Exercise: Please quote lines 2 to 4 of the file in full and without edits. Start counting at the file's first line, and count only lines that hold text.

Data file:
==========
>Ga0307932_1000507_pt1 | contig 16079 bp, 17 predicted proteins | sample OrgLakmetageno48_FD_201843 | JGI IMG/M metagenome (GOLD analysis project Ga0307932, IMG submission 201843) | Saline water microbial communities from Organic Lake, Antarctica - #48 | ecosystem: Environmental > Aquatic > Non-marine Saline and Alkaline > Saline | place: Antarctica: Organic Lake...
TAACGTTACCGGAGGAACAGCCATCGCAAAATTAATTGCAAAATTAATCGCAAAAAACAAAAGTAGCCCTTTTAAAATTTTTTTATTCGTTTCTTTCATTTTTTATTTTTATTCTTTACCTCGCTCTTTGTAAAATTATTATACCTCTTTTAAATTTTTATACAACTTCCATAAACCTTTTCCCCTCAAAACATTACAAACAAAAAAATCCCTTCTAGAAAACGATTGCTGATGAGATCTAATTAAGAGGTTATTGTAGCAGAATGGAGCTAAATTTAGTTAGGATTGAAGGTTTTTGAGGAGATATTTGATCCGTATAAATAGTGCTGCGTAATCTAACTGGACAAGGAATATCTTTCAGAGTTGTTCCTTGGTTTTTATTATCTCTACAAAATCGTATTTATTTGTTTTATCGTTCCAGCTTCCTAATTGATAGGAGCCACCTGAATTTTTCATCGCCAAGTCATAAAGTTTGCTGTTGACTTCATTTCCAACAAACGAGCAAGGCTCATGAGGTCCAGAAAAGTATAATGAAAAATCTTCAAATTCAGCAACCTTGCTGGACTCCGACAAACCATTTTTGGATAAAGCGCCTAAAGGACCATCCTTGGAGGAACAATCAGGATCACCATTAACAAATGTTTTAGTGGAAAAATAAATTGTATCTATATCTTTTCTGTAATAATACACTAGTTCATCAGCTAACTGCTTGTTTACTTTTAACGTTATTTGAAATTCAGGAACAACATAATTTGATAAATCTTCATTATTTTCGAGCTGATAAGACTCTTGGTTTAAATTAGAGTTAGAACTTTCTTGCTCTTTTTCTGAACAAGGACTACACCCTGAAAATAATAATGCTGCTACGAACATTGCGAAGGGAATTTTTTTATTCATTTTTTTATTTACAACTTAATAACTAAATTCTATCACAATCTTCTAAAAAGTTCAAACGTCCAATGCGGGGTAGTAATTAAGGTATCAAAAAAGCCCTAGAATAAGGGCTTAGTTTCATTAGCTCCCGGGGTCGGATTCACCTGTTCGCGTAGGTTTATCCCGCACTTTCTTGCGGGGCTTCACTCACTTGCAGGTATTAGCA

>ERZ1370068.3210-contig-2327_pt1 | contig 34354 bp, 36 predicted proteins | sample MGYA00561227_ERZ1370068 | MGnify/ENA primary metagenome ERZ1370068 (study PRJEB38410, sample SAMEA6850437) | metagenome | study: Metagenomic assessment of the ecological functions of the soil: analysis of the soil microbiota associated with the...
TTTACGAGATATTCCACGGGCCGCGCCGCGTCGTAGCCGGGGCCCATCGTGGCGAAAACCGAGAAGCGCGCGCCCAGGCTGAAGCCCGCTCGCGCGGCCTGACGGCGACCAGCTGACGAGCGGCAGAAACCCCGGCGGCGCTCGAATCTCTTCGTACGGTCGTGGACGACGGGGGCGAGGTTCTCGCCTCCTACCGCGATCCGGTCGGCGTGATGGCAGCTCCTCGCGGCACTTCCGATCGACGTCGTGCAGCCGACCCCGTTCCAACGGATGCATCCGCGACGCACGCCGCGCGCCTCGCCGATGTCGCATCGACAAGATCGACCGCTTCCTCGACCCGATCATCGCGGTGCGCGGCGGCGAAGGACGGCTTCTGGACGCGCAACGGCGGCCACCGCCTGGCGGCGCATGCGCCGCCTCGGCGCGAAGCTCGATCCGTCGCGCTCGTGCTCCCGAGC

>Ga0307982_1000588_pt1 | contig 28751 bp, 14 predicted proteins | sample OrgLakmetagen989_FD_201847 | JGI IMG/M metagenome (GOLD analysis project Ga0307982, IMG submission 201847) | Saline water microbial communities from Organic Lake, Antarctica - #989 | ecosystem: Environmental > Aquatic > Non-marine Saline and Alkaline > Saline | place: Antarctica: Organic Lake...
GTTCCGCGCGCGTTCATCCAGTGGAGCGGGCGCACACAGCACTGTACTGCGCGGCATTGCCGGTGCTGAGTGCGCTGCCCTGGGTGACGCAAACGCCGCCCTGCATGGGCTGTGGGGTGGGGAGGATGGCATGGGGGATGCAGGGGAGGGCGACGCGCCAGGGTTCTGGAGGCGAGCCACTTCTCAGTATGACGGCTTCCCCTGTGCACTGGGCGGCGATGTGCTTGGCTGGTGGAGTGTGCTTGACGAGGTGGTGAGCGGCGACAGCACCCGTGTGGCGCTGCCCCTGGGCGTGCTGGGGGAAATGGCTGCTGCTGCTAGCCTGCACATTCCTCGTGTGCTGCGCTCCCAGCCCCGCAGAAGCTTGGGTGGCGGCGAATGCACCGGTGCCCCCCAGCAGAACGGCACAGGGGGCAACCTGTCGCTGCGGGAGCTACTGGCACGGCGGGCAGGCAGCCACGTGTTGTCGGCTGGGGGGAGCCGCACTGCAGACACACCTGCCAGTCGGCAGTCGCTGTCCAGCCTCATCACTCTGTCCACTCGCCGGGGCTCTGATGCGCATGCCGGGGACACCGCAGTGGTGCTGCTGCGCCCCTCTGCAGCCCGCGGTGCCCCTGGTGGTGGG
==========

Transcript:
TAACGTTACCGGAGGAACAGCCATCGCAAAATTAATTGCAAAATTAATCGCAAAAAACAAAAGTAGCCCTTTTAAAATTTTTTTATTCGTTTCTTTCATTTTTTATTTTTATTCTTTACCTCGCTCTTTGTAAAATTATTATACCTCTTTTAAATTTTTATACAACTTCCATAAACCTTTTCCCCTCAAAACATTACAAACAAAAAAATCCCTTCTAGAAAACGATTGCTGATGAGATCTAATTAAGAGGTTATTGTAGCAGAATGGAGCTAAATTTAGTTAGGATTGAAGGTTTTTGAGGAGATATTTGATCCGTATAAATAGTGCTGCGTAATCTAACTGGACAAGGAATATCTTTCAGAGTTGTTCCTTGGTTTTTATTATCTCTACAAAATCGTATTTATTTGTTTTATCGTTCCAGCTTCCTAATTGATAGGAGCCACCTGAATTTTTCATCGCCAAGTCATAAAGTTTGCTGTTGACTTCATTTCCAACAAACGAGCAAGGCTCATGAGGTCCAGAAAAGTATAATGAAAAATCTTCAAATTCAGCAACCTTGCTGGACTCCGACAAACCATTTTTGGATAAAGCGCCTAAAGGACCATCCTTGGAGGAACAATCAGGATCACCATTAACAAATGTTTTAGTGGAAAAATAAATTGTATCTATATCTTTTCTGTAATAATACACTAGTTCATCAGCTAACTGCTTGTTTACTTTTAACGTTATTTGAAATTCAGGAACAACATAATTTGATAAATCTTCATTATTTTCGAGCTGATAAGACTCTTGGTTTAAATTAGAGTTAGAACTTTCTTGCTCTTTTTCTGAACAAGGACTACACCCTGAAAATAATAATGCTGCTACGAACATTGCGAAGGGAATTTTTTTATTCATTTTTTTATTTACAACTTAATAACTAAATTCTATCACAATCTTCTAAAAAGTTCAAACGTCCAATGCGGGGTAGTAATTAAGGTATCAAAAAAGCCCTAGAATAAGGGCTTAGTTTCATTAGCTCCCGGGGTCGGATTCACCTGTTCGCGTAGGTTTATCCCGCACTTTCTTGCGGGGCTTCACTCACTTGCAGGTATTAGCA

>ERZ1370068.3210-contig-2327_pt1 | contig 34354 bp, 36 predicted proteins | sample MGYA00561227_ERZ1370068 | MGnify/ENA primary metagenome ERZ1370068 (study PRJEB38410, sample SAMEA6850437) | metagenome | study: Metagenomic assessment of the ecological functions of the soil: analysis of the soil microbiota associated with the...
TTTACGAGATATTCCACGGGCCGCGCCGCGTCGTAGCCGGGGCCCATCGTGGCGAAAACCGAGAAGCGCGCGCCCAGGCTGAAGCCCGCTCGCGCGGCCTGACGGCGACCAGCTGACGAGCGGCAGAAACCCCGGCGGCGCTCGAATCTCTTCGTACGGTCGTGGACGACGGGGGCGAGGTTCTCGCCTCCTACCGCGATCCGGTCGGCGTGATGGCAGCTCCTCGCGGCACTTCCGATCGACGTCGTGCAGCCGACCCCGTTCCAACGGATGCATCCGCGACGCACGCCGCGCGCCTCGCCGATGTCGCATCGACAAGATCGACCGCTTCCTCGACCCGATCATCGCGGTGCGCGGCGGCGAAGGACGGCTTCTGGACGCGCAACGGCGGCCACCGCCTGGCGGCGCATGCGCCGCCTCGGCGCGAAGCTCGATCCGTCGCGCTCGTGCTCCCGAGC